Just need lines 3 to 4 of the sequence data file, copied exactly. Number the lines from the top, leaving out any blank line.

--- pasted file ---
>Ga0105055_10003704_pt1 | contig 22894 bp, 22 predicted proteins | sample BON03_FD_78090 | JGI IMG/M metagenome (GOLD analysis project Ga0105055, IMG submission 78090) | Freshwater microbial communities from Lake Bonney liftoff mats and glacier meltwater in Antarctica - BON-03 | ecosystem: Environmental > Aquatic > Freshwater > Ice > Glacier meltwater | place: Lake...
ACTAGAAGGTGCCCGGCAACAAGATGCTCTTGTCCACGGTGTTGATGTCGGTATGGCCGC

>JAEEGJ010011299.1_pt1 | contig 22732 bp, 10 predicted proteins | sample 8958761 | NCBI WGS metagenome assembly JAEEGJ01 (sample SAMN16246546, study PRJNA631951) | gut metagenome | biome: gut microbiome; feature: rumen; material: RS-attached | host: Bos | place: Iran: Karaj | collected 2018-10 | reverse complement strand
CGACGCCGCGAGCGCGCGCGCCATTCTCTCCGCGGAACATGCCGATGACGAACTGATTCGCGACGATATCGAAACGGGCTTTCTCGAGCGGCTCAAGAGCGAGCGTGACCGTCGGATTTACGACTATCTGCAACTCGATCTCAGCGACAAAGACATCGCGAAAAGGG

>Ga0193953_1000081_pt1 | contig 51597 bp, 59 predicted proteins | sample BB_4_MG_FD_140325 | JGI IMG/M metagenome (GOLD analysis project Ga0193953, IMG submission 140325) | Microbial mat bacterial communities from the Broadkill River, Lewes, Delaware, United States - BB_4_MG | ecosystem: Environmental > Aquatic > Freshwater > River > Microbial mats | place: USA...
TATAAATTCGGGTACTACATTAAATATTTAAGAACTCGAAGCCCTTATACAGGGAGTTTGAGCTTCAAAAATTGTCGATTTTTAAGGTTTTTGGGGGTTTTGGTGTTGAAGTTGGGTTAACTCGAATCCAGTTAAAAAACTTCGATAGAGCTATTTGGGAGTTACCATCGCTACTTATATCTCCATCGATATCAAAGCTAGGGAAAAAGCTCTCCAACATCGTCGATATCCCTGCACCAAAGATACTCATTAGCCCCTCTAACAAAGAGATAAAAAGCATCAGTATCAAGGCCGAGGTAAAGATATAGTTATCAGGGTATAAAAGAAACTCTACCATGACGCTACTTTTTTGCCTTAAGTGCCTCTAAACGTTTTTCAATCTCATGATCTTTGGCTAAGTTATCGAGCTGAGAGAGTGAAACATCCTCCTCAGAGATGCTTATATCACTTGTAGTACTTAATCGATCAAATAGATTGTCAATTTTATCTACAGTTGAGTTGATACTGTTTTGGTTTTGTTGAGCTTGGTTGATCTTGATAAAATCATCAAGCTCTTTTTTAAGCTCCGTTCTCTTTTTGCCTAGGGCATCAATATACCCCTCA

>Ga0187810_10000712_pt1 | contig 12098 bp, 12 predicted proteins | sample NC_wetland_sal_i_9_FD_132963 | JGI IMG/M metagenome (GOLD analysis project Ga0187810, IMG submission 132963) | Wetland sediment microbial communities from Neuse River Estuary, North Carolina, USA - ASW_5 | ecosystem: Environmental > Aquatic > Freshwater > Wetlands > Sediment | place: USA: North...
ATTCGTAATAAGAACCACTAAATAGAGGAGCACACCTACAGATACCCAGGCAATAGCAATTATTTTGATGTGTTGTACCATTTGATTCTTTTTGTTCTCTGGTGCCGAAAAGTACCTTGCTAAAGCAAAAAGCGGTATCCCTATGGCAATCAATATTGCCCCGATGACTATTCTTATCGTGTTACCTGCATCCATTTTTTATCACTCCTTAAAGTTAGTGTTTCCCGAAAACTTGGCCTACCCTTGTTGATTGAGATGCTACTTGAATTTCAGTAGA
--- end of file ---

>JAEEGJ010011299.1_pt1 | contig 22732 bp, 10 predicted proteins | sample 8958761 | NCBI WGS metagenome assembly JAEEGJ01 (sample SAMN16246546, study PRJNA631951) | gut metagenome | biome: gut microbiome; feature: rumen; material: RS-attached | host: Bos | place: Iran: Karaj | collected 2018-10 | reverse complement strand
CGACGCCGCGAGCGCGCGCGCCATTCTCTCCGCGGAACATGCCGATGACGAACTGATTCGCGACGATATCGAAACGGGCTTTCTCGAGCGGCTCAAGAGCGAGCGTGACCGTCGGATTTACGACTATCTGCAACTCGATCTCAGCGACAAAGACATCGCGAAAAGGG